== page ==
Poll shows nine in ten British Columbians support action to protect endangered old-growth forest
FOR IMMEDIATE RELEASE:
November 4, 2019
Ninety-two per cent of British Columbians support taking action to defend endangered old-growth forests, a new Research Co. poll has found.
The poll, which was commissioned by Sierra Club BC, revealed 62 per cent strongly support taking action.
These views are widely held across the province, with 90 per cent or more in southern B.C. and the Fraser Valley, 87 per cent on northern Vancouver Island and 83 per cent in northern B.C.
British Columbians also overwhelmingly believe it is important for the B.C. government to keep its election promise to take action on old-growth forests, including more protection for old-growth trees, less logging, partnerships with First Nations and support for a more diversified economy. Ninety-two per cent agreed with this statement.
About four in five British Columbians cited the following reasons to care about defending old-growth forests:
- Old-growth forests are important for First Nations cultural values;
- They give us clean water and help clean the air;
- Old-growth forests capture and store carbon from the atmosphere, which helps defend communities from the extreme weather caused by climate change;
- Many important and rare species depend on old-growth;
- Old-growth forests are globally rare and important, and should be protected as a legacy for future generations.
Sierra Club BC is calling on all levels of government to take immediate steps to defend endangered, carbon-rich old-growth forests and the vital environmental services they provide. Governments must transition to improved, truly sustainable forest management practices that work for people, communities and ecosystems and that respect Indigenous rights and jurisdiction.
“British Columbians care deeply about the endangered old-growth forests in this province, and want to do more to defend them,” said Sierra Club BC’s campaigns director Caitlyn Vernon. “The climate crisis means the provincial government must put the brakes on the rapid logging of endangered old-growth forests. We can protect big old trees and have sustainable forest jobs into the future, but only if we act quickly to increase protection and improve forest management.”
“The Nuu-chah-nulth Tribal Council are empowered to learn that such a high percentage of British Columbians want to see old-growth forest retained and recognize the immense value they have to all living things,” said President Judith Sayers of the Nuu-chah-nulth Tribal Council. “The taking of the old-growth forests destroys our sacred places, ecosystems, medicinal plants and habitat for wildlife and if we managed our forests this would not happen. We call upon the B.C. government to work with Nuu-chah-nulth to manage these forests so we can all continue to benefit from their richness. Once B.C.’s Declaration on the Rights of Indigenous Peoples Act becomes law, the B.C. government must amend forestry laws and regulations to ensure the rights of the Nuu-chah-nulth in old-growth forests are respected so we might as well start that protection immediately.”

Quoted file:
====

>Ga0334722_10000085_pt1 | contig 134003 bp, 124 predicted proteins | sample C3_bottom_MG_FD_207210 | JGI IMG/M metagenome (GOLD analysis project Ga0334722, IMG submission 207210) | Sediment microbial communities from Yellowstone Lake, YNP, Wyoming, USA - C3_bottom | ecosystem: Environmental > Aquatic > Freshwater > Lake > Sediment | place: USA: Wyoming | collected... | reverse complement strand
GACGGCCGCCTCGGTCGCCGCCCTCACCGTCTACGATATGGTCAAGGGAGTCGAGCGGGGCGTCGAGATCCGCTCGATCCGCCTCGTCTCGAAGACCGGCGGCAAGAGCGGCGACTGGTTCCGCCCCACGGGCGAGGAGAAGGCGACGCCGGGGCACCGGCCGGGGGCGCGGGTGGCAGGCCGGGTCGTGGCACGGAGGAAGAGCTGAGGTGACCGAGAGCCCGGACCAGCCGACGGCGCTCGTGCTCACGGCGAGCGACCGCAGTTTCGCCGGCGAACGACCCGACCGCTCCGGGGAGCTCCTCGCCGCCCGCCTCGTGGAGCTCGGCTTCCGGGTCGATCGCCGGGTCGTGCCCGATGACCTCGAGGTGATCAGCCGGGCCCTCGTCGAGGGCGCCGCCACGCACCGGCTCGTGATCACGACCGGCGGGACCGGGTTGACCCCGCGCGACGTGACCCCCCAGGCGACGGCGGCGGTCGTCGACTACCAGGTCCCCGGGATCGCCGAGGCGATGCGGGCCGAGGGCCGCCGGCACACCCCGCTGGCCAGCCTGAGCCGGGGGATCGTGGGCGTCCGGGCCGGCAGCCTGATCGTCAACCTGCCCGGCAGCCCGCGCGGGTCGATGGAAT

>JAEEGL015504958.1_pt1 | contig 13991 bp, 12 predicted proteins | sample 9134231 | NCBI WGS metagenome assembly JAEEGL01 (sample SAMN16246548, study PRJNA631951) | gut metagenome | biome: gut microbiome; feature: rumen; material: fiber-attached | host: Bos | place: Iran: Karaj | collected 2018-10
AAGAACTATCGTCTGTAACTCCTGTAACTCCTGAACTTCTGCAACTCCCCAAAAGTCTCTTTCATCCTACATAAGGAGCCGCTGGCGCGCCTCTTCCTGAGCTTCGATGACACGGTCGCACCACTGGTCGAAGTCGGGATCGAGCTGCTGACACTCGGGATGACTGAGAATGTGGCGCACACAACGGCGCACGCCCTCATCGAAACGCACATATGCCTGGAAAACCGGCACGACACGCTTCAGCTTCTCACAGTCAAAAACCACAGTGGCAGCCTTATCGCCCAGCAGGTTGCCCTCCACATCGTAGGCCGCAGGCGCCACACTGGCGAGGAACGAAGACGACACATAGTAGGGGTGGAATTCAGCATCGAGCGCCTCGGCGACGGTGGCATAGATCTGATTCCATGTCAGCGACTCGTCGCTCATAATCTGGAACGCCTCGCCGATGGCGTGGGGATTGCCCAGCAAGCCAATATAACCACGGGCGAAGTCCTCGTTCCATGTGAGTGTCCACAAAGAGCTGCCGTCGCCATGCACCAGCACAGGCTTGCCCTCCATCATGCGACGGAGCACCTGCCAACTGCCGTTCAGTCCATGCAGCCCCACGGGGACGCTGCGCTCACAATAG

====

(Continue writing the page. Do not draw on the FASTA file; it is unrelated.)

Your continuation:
The B.C. government is currently amending provincial forestry laws, the Forest and Range Practices Act (FRPA), with amendments scheduled to be tabled in spring 2020.
Separately, the B.C. government has launched a new panel to gather feedback from British Columbians on old-growth forests. However, recommendations from this panel will not inform the FRPA amendments, they will not be shared until late 2020, and there is no commitment to bringing them into law.
“The B.C. government can avoid a ‘talk and log’ situation of ongoing old-growth forest destruction by taking bold action for old-growth in their FRPA amendments in 2020,” said senior forests and climate campaigner Jens Wieting. “Across the province, close to one Stanley Park’s worth of old-growth forest is cut down every single day. We must close loopholes and increase protection of endangered old-growth in existing forestry laws, to leave a legacy for future generations. A new old-growth panel is no substitute for immediate conservation of the most endangered old-growth forests before they’re destroyed.”
[Results are based on an online study conducted from September 25 to September 28, 2019, among 842 adults in British Columbia. The data has been statistically weighted according to Canadian census figures for age, gender and region in British Columbia. The margin of error—which measures sample variability—is +/- 3.4 percentage points, nineteen times out of twenty.]
Editors/Producers: Photo and video footage of old-growth forests and forest destruction on Vancouver Island is located at https://drive.google.com/open?id=1ie48VmdMwCcVS9Q6GqbTDzxao_Fq1zUY
Research Co. Factum: https://sierraclub.bc.ca/wp-content/uploads/Factum_OldGrowthPoll_Oct2019-1.pdf
Backgrounder on old-growth forests in B.C.: https://sierraclub.bc.ca/wp-content/uploads/OldGrowthBackgrounder_Nov2019v2.pdf
For media inquiries:
Communications Director, Sierra Club BC
President, Research Co.
Photo: Mya Van Woudenberg/Sierra Club BC